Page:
AI is revolutionizing the film industry by expediting VFX processes, unlocking creative possibilities, and redefining the role of human creativity in the era of ‘smart VFX.’

Visual effects (VFX) have become an integral part of almost every movie, but the process used to be gruelling. Animations were painstakingly created frame by frame, resulting in jerky movements, static backgrounds, and characters with limited expressions. This laborious work consumed a significant amount of time and effort, stifling the creative process.

Artificial intelligence (AI) has revolutionised VFX by expediting the process and expanding creative possibilities. Key VFX processes like rotoscoping (isolating a shot into layers), inpainting (filling in gaps), and camera tracking (replicating camera movements for object or action replacement) used to dominate VFX workloads, often spanning months. Thanks to AI tools, this timeframe has now been condensed to weeks.

Arraiy is one of the AI and machine learning platforms employed by the film industry for VFX. This platform, utilising vast amounts of existing VFX as training data, streamlines the rotoscoping process and is tailored for film and television effects. Manual rotoscoping would typically consume many hours, whereas Arraiy and similar AI tools can accomplish it in a fraction of the time. This means that the final scene or shot can be reviewed swiftly, possibly even on the same day. If reshooting is required, it can be executed sooner, saving time, effort, and money. Arraiy is owned by Matterport now.

A booming sector

While it’s still early days, many individuals are experimenting with publicly available and proprietary AI VFX tools to explore their capabilities. Essentially, AI facilitates the gathering of extensive data, makes this data readily accessible, and then executes commands based on this wealth of information. Consequently, the output, whether it involves thousands of blooming flowers, changing sunlight, or an explosion behind actors/characters, is not only faster but also cleaner and more realistic, drawing from a vast information repository. Human creativity can then be channelled into refining AI selections and determining the desired output, thus shifting the focus to “smart VFX” that empowers designers and users to concentrate on their vision rather than the technical process.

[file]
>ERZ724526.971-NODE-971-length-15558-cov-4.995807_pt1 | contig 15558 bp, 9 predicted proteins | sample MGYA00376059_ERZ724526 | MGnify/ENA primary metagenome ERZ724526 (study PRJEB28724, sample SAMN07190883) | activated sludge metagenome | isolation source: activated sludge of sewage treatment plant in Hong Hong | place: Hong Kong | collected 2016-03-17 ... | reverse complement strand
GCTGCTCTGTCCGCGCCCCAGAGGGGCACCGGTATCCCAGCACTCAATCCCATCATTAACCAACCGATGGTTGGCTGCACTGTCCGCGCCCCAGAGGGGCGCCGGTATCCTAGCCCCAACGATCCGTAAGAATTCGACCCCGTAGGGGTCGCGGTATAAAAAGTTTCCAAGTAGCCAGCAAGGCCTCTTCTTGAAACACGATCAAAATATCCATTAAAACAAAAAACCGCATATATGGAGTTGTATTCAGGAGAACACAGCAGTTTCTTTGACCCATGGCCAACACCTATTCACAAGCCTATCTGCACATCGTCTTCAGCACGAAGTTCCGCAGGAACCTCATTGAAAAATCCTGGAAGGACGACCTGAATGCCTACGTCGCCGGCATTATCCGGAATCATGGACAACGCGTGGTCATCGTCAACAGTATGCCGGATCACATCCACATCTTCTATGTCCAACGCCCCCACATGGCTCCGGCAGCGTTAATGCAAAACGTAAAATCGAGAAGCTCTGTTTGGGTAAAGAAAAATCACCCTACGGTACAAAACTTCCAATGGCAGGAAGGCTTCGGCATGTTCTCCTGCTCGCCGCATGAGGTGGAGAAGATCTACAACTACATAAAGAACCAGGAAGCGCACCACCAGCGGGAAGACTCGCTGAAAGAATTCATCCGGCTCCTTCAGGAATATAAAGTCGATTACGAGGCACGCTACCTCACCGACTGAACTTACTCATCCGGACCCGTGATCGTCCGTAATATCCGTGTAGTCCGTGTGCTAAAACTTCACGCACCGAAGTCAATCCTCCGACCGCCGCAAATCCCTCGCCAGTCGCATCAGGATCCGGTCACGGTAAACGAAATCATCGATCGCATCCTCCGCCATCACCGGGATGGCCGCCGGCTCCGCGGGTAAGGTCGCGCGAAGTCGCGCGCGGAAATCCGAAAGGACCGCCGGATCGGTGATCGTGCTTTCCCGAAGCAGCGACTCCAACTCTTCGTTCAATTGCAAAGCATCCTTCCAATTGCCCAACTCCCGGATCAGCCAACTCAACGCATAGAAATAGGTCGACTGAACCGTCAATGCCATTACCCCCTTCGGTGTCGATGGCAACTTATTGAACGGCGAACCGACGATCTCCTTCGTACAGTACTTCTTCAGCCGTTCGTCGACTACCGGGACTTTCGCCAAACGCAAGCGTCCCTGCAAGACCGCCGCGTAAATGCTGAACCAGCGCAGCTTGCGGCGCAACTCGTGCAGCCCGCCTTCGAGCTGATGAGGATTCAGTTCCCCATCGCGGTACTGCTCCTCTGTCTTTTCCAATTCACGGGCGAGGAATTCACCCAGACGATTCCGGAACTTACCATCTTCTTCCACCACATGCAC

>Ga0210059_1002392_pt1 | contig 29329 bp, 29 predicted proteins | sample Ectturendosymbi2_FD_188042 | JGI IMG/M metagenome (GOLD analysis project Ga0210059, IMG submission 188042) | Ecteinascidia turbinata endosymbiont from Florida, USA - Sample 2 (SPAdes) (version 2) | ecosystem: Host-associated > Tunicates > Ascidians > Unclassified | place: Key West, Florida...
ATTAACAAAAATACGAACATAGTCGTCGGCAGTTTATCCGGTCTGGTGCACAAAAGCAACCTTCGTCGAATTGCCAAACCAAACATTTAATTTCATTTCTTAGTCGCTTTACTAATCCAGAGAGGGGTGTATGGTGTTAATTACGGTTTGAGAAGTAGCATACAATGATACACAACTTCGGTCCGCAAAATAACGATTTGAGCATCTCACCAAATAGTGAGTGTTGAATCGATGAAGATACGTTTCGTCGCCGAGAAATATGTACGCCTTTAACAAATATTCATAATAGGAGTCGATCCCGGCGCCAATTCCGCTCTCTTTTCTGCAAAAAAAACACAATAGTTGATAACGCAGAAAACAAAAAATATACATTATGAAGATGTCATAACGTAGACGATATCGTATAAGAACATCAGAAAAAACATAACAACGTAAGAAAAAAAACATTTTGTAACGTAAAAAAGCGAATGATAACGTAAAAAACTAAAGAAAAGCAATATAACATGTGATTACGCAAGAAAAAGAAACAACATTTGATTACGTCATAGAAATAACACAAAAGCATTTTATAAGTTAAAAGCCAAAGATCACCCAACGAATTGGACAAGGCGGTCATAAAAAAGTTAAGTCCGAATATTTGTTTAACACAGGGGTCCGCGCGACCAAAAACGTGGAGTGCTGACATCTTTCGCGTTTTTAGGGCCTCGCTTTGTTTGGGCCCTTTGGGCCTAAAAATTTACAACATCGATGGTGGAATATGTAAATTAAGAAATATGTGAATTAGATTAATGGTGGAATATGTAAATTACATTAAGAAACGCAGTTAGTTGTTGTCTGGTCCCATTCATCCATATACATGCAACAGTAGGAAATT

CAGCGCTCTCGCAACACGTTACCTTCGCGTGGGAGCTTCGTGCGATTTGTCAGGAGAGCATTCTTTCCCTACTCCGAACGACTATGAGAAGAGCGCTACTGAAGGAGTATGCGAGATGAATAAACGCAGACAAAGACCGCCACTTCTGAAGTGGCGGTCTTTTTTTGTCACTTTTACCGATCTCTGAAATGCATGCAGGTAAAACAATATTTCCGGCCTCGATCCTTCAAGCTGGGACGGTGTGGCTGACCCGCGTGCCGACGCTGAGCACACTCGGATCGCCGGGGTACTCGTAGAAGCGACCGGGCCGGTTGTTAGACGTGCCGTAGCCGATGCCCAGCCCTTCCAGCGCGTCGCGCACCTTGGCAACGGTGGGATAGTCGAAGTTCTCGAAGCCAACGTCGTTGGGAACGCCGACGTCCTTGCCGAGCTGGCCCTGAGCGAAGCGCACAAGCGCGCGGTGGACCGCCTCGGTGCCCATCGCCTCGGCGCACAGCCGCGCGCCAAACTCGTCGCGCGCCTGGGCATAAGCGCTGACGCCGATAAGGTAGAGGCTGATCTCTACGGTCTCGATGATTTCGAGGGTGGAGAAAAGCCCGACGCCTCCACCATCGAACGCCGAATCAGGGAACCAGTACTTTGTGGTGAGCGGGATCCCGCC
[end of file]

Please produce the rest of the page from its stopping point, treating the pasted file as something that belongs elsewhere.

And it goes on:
Apart from Arraiy, various players, including Framestore, Pinscreen, Weightshift, Laika Studios, Digital Domain, Ziva Dynamics, and Autodesk, are actively developing AI for smart VFX.

The enhancements driven by AI are already evident in a wide range of videos. Animation films have evolved closer to reality with highly flexible characters and objects displaying lifelike movements and expressions. Previously, for computer-generated imagery (CGI) VFX, characters were painstakingly created and animated frame by frame, a laborious and time-consuming process. AI tools enable simulations where animation and lifelike movements are pre-existing, allowing users to build characters based on these foundations. This eliminates the jerkiness and rigidity often associated with earlier methods. Machine learning further permits the storage and reuse of movement details and other features.

One key reason for the realistic appearance and motion of characters lies in the vast array of choices available. For instance, one could select Harrison Ford’s nose, Arnold Schwarzenegger’s eyebrow tilt, or Jackie Chan’s shoulder movements, among countless others.

Producers and casting directors are taking AI a step further by employing it to find the ideal actors. For instance, they can combine and match features from various faces to create a composite face that best suits a particular project before searching for the perfect actors.

This same technology is also behind the creation of deepfake videos, where movements, speech, expressions, and more are added to real persons’ images to make it appear as though they are saying or doing certain things. This can be particularly useful in cases where an actor is unavailable, such as due to passing away. A stand-in or look-alike (a doppelganger) can be used, with the original actor’s body movements, facial expressions, and features superimposed onto the stand-in.